Economist David McWilliams argues Ireland should use this historic opportunity to recapitalise our banks and drop interest rates. That will immediately save the average Irish homeowner €100s every month. It will also make new lending more affordable for First Time Buyers and movers. This could lead to a boom in new lending and an upwards spiral in house prices (while contained at least within the Central Bank’s lending rules of 3.5x multiples of income and Loan To Value percentages).
3 Reasons Why Prices Might Fall
1. Mass Unemployment
The first, most obvious concern is what happens if we continue lockdown for another 2 months, 6 months or even 12 months. Even if the government support for furloughed workers can keep up, we are going to have a great chunk of the workforce out of work or on government assistance. You can bet no one will be qualifying for a mortgage in that situation, or willing to commit to such a major financial decision as a house purchase.
That said, if you look at the types of buyers and sellers who were predominant in the Dublin market in the last 12 months, you might think they will weather the storm a little better. Many sellers (particularly in the upmarket Dublin suburbs where we operate) are more likely to be older, retired downsizers. Also too purchasers are these days more likely to be tech worker types who are on good salaries in Dublin service sector – most of whom have been able to working from home and won’t have seen any reduction in income.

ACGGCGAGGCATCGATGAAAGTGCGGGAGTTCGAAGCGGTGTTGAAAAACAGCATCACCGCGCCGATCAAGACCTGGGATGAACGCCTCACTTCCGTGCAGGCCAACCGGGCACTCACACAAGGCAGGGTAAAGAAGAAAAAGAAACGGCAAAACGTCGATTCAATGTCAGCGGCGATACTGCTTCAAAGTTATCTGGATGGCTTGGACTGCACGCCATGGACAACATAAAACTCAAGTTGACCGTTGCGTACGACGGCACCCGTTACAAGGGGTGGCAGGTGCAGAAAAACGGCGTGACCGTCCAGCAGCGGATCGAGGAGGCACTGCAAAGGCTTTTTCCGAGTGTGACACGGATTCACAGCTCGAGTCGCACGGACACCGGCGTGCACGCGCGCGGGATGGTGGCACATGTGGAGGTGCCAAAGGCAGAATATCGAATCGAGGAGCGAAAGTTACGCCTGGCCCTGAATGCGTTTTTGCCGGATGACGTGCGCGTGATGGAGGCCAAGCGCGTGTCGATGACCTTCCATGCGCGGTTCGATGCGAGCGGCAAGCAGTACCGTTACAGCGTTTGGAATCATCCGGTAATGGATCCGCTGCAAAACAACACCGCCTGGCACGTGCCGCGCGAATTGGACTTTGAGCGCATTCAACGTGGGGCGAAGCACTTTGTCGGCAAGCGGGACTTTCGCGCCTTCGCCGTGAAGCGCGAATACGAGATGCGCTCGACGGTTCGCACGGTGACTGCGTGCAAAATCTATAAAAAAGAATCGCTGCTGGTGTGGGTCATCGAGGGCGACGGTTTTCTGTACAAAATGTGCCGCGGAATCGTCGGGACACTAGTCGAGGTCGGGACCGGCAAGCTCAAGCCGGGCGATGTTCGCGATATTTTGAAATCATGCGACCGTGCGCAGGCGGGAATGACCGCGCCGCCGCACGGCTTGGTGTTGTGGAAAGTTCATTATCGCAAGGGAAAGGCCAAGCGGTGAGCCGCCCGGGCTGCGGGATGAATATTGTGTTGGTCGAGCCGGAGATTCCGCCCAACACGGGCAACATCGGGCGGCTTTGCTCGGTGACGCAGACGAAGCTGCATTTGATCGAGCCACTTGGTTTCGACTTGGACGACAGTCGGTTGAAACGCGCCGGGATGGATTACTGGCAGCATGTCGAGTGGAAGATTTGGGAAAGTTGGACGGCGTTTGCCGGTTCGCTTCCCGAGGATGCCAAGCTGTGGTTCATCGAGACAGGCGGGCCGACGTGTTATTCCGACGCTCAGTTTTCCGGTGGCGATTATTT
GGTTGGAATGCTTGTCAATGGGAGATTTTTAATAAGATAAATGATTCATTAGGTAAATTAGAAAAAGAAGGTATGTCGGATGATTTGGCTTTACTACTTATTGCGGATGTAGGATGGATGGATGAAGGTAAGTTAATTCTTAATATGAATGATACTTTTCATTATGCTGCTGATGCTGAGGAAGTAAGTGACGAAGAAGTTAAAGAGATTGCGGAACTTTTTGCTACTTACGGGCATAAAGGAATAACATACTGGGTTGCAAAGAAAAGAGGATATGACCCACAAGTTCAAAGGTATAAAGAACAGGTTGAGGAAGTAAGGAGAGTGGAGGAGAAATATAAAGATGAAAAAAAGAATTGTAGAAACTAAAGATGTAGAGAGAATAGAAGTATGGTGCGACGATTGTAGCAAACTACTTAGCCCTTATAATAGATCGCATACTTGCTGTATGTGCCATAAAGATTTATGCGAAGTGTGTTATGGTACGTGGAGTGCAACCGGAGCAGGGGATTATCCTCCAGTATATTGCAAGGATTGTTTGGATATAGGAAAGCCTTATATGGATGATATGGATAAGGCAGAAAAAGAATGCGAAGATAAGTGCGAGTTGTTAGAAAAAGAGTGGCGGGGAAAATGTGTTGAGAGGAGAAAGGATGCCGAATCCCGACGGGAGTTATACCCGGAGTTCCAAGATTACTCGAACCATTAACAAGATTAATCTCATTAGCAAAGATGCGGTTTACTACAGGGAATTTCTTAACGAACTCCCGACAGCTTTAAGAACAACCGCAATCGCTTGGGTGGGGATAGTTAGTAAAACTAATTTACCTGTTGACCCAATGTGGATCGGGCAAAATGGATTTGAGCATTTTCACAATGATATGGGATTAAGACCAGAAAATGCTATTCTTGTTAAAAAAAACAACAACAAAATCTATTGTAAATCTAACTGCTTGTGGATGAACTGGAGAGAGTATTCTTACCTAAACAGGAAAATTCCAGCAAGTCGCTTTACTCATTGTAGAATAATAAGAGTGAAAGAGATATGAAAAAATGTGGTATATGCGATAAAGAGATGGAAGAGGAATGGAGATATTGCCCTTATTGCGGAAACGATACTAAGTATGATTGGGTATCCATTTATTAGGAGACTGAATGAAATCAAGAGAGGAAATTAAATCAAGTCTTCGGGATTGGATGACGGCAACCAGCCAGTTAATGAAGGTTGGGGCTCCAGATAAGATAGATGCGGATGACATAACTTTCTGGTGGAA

With some hope the Lockdown in Ireland has been a success and much of the country can get back to work in the summer, we might avoid the worst affects on small business and the average worker, and get back into the swing of things in Autumn.
2. Collapse in Confidence
While Ireland and much of the rest of mainland Europe looks to have successfully ‘flattened the curve’ and hopes to open up the economy slowly over the next few months, more cause for concern is our nearest neighbours in the English-speaking world. Both the UK and the USA looks to have made early mistakes in their response to the crisis. Those crucial couple of weeks delay has seen an exponential disaster compared to other nations. Worse still, both governments are itching to get their economies open again too early and are likely to see resurgent spikes in cases and deaths throughout the rest of 2020.
Why does this matter to us in Ireland? Because when our neighbours and trading partners catch a cold (economically speaking), we are likely to catch it too. If both the UK and US get hammered by Corona for the remainder of the year, their economies will fail to function and property markets (particularly London and the South East of England which were already over-valued) will see a more significant collapse.
While there isn’t too many cross-border transactions that will directly impact Irish activity, seeing a major house price crisis in nearby markets has a terrible effect on consumer confidence. The fear that we too will face similar market crashes makes many buyers and sellers hold off purchases or sales until they know what is happening.
3. Global Recession / Depression